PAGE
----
The design of this ‘wood gasifier’ stove is exceedingly simple and it can be built in under an hour using only empty tin cans and a few very basic tools (watch it in operation here). It would make a great little maker project with your kids; you’ll have great fun working on building this together, and will have a superb little cooking stove to use afterwards! The gasifier design is also a wonderfully compact and efficient stove, burning twigs you can collect yourself (rather than gas canisters), that’s ideal for cooking during a barbecue in the back garden or even on a family camping trip.
The gasifier stove is made up of a smaller can nestled inside a larger can, allowing air to circulate in the gap between them. Wood is loaded into the inner can as fuel, and as it burns it draws fresh air up through the bottom for a hearty, intense combustion – just like any barbecue. What’s unique about a gasifier stove is that it has a second, higher row of air holes that reintroduce oxygen. As wood breaks down in the heat of a fire it releases lots of gases and vapours and smoke that are all actually flammable, but would otherwise have blown away in a normal fire. But with this second row of air holes, fresh oxygen is drawn in and you get secondary combustion of all these gases. This means a gasifier stove is very efficient and releases all of the heat energy in the fuel, and is also smokeless when it’s running. Gasification of wood has been crucial through history, and can even be used to drive a car or van instead of petrol or diesel – there were over a million wood-powered cars across Europe during the Second World War!
Here’s how to make your own gasifier stove.
You will need:
- one large can (the size of a normal paint tin)
- three normal-sized cans (the size of an average baked bean tin)
- small metal shears
- kitchen tongs
What to do:
- Remove the bottom of the large can, and empty out the contents. If you don’t have a can opener, see this neat trick here on how to open a can without using any tools.
- Drill a row or two of large holes around the bottom of the large can.
- Cut out a circular hole in the centre of the top of the large can, the same size as the normal-sized can. You can use the base of the smaller can as a template and etch (or use a marker pen) around the outline. You’ll find it easier if you drill a few holes just inside the outline and then use the metal cutting shears to snip around the circle.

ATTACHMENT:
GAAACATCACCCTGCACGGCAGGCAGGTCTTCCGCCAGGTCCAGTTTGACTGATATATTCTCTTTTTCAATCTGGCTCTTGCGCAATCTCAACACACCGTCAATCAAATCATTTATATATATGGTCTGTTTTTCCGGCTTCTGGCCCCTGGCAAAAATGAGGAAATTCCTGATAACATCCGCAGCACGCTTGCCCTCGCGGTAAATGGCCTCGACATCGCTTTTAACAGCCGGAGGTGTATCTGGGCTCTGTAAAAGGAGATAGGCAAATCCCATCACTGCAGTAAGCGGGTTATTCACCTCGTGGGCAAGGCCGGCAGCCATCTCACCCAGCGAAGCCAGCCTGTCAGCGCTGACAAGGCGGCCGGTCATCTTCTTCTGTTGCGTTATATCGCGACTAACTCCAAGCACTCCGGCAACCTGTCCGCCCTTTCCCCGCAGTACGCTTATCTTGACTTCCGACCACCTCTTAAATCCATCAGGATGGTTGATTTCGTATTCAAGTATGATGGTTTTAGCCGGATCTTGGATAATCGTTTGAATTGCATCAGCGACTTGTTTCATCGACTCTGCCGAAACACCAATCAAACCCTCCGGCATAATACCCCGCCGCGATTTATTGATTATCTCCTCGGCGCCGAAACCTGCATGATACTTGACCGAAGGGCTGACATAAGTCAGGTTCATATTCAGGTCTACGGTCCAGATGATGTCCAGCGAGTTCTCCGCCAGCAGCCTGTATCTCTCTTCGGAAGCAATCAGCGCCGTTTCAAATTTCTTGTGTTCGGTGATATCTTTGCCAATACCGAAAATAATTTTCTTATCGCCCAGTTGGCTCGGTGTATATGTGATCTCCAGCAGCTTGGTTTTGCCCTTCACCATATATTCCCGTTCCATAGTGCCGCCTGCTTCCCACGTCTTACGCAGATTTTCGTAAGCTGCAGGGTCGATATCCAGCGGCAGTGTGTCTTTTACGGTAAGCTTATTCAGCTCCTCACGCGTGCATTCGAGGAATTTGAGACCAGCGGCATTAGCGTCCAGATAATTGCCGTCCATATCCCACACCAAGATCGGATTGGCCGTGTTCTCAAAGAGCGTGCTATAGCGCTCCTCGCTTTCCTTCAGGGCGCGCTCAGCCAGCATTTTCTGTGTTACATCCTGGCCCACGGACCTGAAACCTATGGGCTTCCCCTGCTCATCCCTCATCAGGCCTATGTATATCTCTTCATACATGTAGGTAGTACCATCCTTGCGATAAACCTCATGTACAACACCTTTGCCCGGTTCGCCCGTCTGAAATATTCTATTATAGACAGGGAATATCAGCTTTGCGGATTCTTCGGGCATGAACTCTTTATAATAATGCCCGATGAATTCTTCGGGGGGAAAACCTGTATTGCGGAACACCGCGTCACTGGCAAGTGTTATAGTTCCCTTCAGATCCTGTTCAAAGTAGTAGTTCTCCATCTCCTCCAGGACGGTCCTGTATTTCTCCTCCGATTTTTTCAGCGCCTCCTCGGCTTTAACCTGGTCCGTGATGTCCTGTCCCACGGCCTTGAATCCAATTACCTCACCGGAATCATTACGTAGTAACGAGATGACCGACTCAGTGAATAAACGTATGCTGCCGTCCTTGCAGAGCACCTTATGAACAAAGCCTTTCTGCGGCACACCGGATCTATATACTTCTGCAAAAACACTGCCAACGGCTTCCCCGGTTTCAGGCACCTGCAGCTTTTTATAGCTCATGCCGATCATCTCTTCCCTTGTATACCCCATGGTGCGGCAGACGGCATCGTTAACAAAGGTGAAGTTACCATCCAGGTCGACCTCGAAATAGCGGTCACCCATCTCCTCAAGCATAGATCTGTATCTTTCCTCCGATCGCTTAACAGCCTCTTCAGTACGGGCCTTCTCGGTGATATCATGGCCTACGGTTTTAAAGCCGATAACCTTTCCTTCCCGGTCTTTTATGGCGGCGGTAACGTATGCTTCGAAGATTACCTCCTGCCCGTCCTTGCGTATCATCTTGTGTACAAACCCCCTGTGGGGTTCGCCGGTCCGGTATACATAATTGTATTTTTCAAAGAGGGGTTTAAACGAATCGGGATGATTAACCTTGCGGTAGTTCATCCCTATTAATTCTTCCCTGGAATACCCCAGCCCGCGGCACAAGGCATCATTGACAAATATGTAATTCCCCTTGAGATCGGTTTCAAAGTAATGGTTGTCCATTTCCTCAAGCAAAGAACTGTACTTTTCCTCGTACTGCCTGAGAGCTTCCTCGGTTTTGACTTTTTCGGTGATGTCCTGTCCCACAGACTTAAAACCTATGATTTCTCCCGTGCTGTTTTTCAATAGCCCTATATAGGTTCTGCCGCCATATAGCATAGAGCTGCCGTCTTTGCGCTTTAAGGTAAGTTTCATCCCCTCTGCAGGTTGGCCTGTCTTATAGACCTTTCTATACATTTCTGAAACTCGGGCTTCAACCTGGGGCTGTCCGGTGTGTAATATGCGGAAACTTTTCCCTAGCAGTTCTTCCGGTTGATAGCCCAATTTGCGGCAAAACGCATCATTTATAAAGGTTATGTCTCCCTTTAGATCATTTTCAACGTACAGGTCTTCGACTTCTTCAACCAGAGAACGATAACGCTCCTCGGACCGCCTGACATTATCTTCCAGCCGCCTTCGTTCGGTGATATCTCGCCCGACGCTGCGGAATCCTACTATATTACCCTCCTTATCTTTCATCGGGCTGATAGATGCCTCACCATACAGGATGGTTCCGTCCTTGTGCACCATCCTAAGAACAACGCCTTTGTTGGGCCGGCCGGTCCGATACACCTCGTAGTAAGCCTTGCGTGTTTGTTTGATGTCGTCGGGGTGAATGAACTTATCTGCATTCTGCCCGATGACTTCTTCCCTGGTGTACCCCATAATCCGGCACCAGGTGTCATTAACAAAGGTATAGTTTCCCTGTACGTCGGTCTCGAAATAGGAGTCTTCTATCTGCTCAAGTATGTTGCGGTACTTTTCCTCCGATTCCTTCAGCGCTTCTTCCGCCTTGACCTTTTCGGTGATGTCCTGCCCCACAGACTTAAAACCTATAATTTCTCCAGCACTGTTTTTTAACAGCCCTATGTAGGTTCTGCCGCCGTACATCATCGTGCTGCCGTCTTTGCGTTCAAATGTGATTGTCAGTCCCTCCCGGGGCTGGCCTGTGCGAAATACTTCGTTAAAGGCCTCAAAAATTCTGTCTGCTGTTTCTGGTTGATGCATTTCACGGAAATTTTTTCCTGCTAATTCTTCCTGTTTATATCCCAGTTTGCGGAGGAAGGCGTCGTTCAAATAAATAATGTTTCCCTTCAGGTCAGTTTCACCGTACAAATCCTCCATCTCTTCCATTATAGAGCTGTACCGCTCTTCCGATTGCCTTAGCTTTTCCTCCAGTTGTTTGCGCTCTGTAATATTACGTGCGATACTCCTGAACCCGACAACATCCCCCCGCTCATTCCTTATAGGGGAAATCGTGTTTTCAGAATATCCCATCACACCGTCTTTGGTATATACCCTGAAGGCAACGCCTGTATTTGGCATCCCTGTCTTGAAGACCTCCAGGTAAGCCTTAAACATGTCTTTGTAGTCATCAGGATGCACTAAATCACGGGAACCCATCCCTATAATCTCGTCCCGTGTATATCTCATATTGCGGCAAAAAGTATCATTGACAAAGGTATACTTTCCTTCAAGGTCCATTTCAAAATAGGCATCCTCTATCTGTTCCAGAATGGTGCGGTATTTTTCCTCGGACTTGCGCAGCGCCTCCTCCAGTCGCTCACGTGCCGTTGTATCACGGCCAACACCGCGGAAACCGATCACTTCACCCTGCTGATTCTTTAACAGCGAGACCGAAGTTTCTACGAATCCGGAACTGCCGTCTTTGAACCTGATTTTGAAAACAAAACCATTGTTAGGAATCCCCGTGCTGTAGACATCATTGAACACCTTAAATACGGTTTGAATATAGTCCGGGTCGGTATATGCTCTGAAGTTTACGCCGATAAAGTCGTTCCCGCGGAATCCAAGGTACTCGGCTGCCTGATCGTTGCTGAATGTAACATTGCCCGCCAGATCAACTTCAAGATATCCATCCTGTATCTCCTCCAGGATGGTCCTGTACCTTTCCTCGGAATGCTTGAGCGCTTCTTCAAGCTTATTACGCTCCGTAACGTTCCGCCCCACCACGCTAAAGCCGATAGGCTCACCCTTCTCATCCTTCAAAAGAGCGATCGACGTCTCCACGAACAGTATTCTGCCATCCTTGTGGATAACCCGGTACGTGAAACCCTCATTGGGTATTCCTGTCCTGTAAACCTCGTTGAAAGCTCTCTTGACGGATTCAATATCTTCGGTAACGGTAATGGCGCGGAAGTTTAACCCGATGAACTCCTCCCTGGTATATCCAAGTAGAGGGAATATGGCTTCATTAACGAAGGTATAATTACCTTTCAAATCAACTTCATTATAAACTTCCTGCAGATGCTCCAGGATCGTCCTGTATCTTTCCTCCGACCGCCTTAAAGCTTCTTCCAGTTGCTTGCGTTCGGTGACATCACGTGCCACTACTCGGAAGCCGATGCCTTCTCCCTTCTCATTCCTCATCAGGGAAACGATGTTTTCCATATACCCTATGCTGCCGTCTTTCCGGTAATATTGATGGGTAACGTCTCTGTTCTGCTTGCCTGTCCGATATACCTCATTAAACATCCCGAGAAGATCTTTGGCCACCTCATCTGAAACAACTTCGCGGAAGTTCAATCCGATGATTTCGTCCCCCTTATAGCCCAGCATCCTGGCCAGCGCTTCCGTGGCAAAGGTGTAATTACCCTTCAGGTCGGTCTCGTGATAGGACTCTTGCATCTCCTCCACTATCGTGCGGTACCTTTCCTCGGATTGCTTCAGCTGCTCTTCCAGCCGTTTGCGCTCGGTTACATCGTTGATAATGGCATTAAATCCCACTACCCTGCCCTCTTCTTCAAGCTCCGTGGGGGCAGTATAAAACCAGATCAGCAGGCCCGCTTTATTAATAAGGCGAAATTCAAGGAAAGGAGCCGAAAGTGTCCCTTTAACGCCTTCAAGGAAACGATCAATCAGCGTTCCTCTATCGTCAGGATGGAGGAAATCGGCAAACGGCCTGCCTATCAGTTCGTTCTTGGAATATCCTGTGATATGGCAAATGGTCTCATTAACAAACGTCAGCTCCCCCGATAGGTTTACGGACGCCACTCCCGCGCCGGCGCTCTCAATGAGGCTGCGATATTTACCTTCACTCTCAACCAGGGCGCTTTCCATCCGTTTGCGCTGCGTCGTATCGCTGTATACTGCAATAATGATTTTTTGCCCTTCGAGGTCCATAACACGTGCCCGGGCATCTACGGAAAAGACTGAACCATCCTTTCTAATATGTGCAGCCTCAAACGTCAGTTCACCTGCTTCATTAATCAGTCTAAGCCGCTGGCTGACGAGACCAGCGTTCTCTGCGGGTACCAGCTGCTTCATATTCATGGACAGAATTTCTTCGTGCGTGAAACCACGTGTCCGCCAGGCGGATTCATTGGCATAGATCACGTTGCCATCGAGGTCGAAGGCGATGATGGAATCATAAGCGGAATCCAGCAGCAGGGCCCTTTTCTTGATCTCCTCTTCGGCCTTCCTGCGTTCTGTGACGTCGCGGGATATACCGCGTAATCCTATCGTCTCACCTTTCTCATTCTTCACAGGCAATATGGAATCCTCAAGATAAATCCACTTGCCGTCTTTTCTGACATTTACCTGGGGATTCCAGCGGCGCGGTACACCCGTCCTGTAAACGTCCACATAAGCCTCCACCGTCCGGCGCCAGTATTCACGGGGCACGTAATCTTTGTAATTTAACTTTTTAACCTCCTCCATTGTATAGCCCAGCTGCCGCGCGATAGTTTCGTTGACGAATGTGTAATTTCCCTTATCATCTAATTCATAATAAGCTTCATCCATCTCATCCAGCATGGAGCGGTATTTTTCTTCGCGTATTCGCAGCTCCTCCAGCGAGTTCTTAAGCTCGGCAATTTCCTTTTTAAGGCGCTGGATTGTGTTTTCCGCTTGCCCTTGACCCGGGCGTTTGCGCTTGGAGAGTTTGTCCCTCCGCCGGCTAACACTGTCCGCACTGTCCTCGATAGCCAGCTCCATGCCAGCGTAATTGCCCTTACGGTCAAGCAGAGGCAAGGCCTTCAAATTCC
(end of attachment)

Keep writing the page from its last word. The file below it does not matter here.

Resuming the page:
- Remove the top of one of the normal-sized cans. Drill plenty of holes into the bottom of the can. Also drill a row of holes about half an inch from the top of the can.
- Use the file to take off any sharp edges or burrs in both cans.
- Now carefully ease the smaller can down through the snug hole in the top of the larger can, as shown in the picture, so that you have one can nestled within each another. The top rim of the small can should be flush with the top surface of the big can, so that holes on the bottom are held suspended in the air.
- Load up the inner can with some kindling (dry newspaper will work a treat) and just a small handful of twigs, broken into little pieces, and filling no higher than about half-way up the inner can.
- You can help the stove get started by adding a flue on top of the combustion can, to encourage a strong updraft of air through the fire. Make a flue from a few extra cans and taking off both tops and bottoms. You can slot them together into a hollow tube about a foot long by snipping a short cut into the top of one can so that it can be squeezed slightly and slotted into the bottom of the next can.
Light the kindling in your gasifier stove through the air holes at the bottom, and be amazed at how quickly it gets going. You have a roaring fire to either cook with, or simply sit around in the evening! You can watch the operation of this kind of tin-can gasifier stove here.
The cans obviously get hot during operation, so be careful not to touch them and use the kitchen tongs to adjust anything.